Forty-six years ago, President Eisenhower convened the People to People White House Conference on International Understanding. Walt Disney designed the delightful “It’s A Small World” attraction as a result of those meetings. It may not be Disney’s snazziest ride in 2002, but its message is more timely than ever.

Earth is small and getting smaller. Today’s world is knit together by a global economy, whose materials and products crisscross the planet. International travel is quicker and cheaper than ever. But we don’t have to go overseas to interact with people from other lands. With the Internet and e-mail, we can communicate around the globe in a flash. Moreover, immigrants arrive in our country every day.

If all this is not evidence enough, the terrible events of Sept. 11 and their aftermath have demonstrated that America is inextricably tied to the rest of the planet.

Parents must expose their children to this shrinking world. Coming generations must be prepared to work with and for people from around the globe. They must be ready to live next door to folks who may look and act differently from themselves.

But parental responsibility to help children bridge cultural gaps is not just out of concern for their economic and social success. It is also part and parcel of a Christian obligation to encourage:

·         Love for everyone (not just certain Americans);
·         Care for the needy (including the billions around the globe who are poorer than the poorest of the United States);
·         Peacemaking (which is difficult to do with those we do not know and understand).

To pass the desire for and capability of accomplishing these goals on to our children, we must help them discover the world, if not by means of personal travel to other lands, then at least in some of the ways we can learn without leaving our communities.

Going Global at Home

Parental curiosity, together with family resources like these, lays a foundation of global awareness:

·         Media—
Books and Magazines: Read literature that reflects other cultures.
Television, Videos, Radio: Discover news, documentaries or drama about other places and people.
The Internet: Learn together anything you want to know about the world.

·         Other Diversions—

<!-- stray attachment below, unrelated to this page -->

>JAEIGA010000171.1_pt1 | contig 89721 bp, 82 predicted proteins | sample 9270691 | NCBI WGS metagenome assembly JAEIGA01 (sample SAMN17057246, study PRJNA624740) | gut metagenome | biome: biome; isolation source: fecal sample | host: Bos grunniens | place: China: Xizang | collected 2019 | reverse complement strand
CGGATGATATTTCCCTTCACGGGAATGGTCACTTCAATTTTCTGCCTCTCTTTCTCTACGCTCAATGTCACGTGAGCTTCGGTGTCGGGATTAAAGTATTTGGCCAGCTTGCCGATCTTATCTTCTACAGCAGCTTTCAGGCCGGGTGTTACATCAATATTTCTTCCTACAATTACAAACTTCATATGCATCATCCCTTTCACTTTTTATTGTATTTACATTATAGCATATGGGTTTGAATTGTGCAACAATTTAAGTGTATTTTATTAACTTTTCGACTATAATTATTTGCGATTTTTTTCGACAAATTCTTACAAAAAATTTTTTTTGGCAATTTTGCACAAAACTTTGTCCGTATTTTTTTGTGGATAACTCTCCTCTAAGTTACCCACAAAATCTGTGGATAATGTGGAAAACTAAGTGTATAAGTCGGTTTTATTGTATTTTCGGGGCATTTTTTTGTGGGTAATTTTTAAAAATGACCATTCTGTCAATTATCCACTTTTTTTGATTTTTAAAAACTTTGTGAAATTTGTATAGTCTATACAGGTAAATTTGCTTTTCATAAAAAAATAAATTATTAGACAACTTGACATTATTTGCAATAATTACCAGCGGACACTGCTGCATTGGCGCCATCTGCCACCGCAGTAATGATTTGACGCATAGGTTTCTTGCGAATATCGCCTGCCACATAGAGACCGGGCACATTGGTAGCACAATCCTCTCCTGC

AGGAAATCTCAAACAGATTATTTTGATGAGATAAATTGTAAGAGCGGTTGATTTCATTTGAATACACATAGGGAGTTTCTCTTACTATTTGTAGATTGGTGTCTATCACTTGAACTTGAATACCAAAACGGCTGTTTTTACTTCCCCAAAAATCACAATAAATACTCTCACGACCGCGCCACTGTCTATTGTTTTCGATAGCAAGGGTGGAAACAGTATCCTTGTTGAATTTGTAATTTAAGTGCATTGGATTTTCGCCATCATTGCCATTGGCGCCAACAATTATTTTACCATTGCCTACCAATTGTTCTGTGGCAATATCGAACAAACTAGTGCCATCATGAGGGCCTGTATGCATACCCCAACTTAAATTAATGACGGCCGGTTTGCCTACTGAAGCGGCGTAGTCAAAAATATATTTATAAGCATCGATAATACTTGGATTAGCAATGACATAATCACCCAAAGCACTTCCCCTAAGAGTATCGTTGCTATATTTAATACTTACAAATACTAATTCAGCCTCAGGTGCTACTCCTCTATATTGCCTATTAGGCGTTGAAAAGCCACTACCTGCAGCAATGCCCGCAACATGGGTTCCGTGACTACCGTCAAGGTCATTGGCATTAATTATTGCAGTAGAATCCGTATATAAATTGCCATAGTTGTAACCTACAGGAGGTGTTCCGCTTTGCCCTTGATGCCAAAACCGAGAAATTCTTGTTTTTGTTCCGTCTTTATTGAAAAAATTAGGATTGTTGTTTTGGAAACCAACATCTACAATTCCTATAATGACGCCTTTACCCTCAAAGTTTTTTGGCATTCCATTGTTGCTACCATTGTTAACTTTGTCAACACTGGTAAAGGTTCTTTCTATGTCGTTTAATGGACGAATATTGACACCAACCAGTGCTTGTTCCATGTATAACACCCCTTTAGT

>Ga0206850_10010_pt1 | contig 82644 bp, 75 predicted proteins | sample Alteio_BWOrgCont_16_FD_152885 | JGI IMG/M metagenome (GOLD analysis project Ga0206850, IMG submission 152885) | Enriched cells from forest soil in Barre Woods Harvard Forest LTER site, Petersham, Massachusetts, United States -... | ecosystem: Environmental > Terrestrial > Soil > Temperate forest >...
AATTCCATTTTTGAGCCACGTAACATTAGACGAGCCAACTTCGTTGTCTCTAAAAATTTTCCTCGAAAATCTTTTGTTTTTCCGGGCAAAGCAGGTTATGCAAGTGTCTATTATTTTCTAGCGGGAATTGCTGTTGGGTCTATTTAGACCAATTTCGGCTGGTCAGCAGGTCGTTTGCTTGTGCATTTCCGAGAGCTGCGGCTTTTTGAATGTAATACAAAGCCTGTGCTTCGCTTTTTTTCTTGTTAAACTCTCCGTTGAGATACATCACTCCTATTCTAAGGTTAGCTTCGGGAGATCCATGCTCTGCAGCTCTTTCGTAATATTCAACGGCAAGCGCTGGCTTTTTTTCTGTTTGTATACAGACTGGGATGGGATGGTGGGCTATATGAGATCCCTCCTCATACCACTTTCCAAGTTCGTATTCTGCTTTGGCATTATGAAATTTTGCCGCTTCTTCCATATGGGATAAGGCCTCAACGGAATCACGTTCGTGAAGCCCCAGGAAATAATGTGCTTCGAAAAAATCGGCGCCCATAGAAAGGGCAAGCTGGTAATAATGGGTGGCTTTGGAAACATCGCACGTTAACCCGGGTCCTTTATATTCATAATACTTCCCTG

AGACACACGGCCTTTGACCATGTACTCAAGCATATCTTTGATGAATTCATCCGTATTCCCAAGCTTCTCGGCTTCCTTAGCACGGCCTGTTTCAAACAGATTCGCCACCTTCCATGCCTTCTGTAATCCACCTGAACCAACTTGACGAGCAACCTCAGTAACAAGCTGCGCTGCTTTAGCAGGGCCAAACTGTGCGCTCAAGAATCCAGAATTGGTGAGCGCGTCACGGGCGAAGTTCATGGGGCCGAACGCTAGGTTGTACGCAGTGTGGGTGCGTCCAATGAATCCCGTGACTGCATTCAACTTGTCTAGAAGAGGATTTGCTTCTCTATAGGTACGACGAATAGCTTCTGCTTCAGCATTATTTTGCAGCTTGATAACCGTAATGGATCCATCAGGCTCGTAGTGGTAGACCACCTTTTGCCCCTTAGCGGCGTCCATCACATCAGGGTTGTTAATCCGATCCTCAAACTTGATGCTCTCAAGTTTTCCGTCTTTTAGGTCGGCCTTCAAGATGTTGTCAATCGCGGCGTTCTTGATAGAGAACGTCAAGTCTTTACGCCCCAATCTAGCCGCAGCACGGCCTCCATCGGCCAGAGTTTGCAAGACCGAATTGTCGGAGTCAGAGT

Food: Serve ethnic dishes, whether takeout Chinese (with chopsticks!) or something exotic you prepare.
Music: Enjoy tunes from other lands—on audio equipment or your instruments.
Games: Play something low-tech from elsewhere, such as African mancala.

·         Education—
Heritage: Teach children about their own backgrounds, including languages, foods, traditions.
Expanded learning: Choose a country, region or language as a family focus.

·         Guests—
One-time: Feed or house overseas visitors to your church or community group.
Longer term: Host a foreign exchange student or sponsor an immigrant.

·         Aid— Include children in domestic-refugee or world missions causes you support, such as   sponsoring a needy child through organizations like Compassion International or World Vision.

·         Ongoing conversation—Keep talking about other people and places.

Going Global Nearby

Outside our own four walls, local opportunities such as these show our children the world:

·         Entertainment—Take in concerts, movies, restaurants and local festivals with an international flavor.

·         Creative exploration—Visit an ethnic food market. Call another religious community—Greek or Russian Orthodox, Jewish, Muslim, Buddhist—and ask if you could attend a service or tour a building.

·         Education—Tie school work to global interests, as children study geography and languages and choose projects of an international nature.

·         Friends—Support friendships children may have with kids from other cultures. Set an example by connecting with adults from other places.

·         Aid—Involve children in world relief action, such as Church World Services’ CROP Walk, which reminds that most people walk daily for water and food.

Globalization is making the world—with its many and great needs—the neighborhood our children will know. This new reality bears a startling resemblance to what Jesus taught his disciples 2,000 years ago in the story of the Good Samaritan (Lk 10:25-37), implying that anyone in need—whether like us or different, nearby or far away—is indeed our neighbor.

In everyday ways like those above, in addition to whatever international travel opportunities we are able to offer them, may we prepare our children to be tomorrow’s good neighbors—to love the world, care for its poor and be ambassadors of peace.

Karen Johnson Zurheide is a Dartmouth-MBA-turned-writer and former director of a Connecticut-wide parent support network. Karen and her husband and two children reside in Edmond, Okla.

Order Zurheide’s books from Amazon!

In Their Own Way: Accepting Your Children for Who They Are

Learning with Molly

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